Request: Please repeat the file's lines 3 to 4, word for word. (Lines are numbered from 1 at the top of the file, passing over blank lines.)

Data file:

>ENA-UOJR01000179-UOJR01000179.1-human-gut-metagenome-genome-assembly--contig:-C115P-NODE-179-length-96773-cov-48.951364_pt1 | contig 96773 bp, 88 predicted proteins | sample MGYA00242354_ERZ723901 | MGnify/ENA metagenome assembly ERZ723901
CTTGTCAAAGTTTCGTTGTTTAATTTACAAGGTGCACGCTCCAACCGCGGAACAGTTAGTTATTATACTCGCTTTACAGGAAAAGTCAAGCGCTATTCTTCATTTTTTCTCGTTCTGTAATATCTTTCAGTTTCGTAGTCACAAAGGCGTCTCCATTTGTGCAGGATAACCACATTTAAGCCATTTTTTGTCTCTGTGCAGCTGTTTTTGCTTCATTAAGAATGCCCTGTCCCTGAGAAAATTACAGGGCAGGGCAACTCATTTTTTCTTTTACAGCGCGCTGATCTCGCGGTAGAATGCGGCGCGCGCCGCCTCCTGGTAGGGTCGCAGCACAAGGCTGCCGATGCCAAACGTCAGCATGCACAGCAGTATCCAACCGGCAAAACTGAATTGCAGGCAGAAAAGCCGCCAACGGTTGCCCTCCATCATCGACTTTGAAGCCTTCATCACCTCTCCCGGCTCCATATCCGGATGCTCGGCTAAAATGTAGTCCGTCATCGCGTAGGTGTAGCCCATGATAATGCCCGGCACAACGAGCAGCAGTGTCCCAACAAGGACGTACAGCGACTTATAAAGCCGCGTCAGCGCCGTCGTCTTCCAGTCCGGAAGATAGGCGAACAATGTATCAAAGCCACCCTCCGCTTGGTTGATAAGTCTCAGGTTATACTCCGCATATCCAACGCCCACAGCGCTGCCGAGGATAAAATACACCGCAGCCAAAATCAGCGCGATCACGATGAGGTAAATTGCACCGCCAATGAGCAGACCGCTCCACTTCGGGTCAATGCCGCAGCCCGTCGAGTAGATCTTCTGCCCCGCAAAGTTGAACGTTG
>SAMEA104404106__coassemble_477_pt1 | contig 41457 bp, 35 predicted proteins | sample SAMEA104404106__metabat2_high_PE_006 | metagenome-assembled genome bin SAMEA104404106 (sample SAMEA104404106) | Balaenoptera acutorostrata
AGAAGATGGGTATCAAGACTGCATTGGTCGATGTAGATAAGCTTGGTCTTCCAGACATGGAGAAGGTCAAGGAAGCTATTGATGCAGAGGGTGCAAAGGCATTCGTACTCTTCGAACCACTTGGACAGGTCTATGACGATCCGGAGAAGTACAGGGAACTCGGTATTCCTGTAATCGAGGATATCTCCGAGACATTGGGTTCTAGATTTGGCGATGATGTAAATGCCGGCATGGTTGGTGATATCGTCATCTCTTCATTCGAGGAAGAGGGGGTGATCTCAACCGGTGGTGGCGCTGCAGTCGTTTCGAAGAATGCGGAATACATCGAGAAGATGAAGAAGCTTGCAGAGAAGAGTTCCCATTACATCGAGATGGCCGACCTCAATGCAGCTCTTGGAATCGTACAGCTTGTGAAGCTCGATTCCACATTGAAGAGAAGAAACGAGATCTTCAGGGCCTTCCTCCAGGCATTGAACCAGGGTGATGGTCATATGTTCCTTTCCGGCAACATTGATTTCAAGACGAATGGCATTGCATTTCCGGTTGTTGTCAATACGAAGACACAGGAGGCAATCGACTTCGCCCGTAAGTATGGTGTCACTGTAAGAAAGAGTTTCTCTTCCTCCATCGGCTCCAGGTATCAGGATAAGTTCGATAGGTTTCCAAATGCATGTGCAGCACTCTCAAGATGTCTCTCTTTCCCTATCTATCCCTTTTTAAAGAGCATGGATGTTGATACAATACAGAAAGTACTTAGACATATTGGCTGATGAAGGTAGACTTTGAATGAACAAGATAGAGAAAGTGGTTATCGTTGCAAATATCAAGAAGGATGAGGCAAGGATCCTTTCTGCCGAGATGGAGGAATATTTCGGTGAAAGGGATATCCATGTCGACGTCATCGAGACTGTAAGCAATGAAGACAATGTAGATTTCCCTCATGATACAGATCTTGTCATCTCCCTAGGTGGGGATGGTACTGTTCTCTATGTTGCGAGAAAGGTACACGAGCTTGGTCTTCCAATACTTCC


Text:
>SAMEA104404106__coassemble_477_pt1 | contig 41457 bp, 35 predicted proteins | sample SAMEA104404106__metabat2_high_PE_006 | metagenome-assembled genome bin SAMEA104404106 (sample SAMEA104404106) | Balaenoptera acutorostrata
AGAAGATGGGTATCAAGACTGCATTGGTCGATGTAGATAAGCTTGGTCTTCCAGACATGGAGAAGGTCAAGGAAGCTATTGATGCAGAGGGTGCAAAGGCATTCGTACTCTTCGAACCACTTGGACAGGTCTATGACGATCCGGAGAAGTACAGGGAACTCGGTATTCCTGTAATCGAGGATATCTCCGAGACATTGGGTTCTAGATTTGGCGATGATGTAAATGCCGGCATGGTTGGTGATATCGTCATCTCTTCATTCGAGGAAGAGGGGGTGATCTCAACCGGTGGTGGCGCTGCAGTCGTTTCGAAGAATGCGGAATACATCGAGAAGATGAAGAAGCTTGCAGAGAAGAGTTCCCATTACATCGAGATGGCCGACCTCAATGCAGCTCTTGGAATCGTACAGCTTGTGAAGCTCGATTCCACATTGAAGAGAAGAAACGAGATCTTCAGGGCCTTCCTCCAGGCATTGAACCAGGGTGATGGTCATATGTTCCTTTCCGGCAACATTGATTTCAAGACGAATGGCATTGCATTTCCGGTTGTTGTCAATACGAAGACACAGGAGGCAATCGACTTCGCCCGTAAGTATGGTGTCACTGTAAGAAAGAGTTTCTCTTCCTCCATCGGCTCCAGGTATCAGGATAAGTTCGATAGGTTTCCAAATGCATGTGCAGCACTCTCAAGATGTCTCTCTTTCCCTATCTATCCCTTTTTAAAGAGCATGGATGTTGATACAATACAGAAAGTACTTAGACATATTGGCTGATGAAGGTAGACTTTGAATGAACAAGATAGAGAAAGTGGTTATCGTTGCAAATATCAAGAAGGATGAGGCAAGGATCCTTTCTGCCGAGATGGAGGAATATTTCGGTGAAAGGGATATCCATGTCGACGTCATCGAGACTGTAAGCAATGAAGACAATGTAGATTTCCCTCATGATACAGATCTTGTCATCTCCCTAGGTGGGGATGGTACTGTTCTCTATGTTGCGAGAAAGGTACACGAGCTTGGTCTTCCAATACTTCC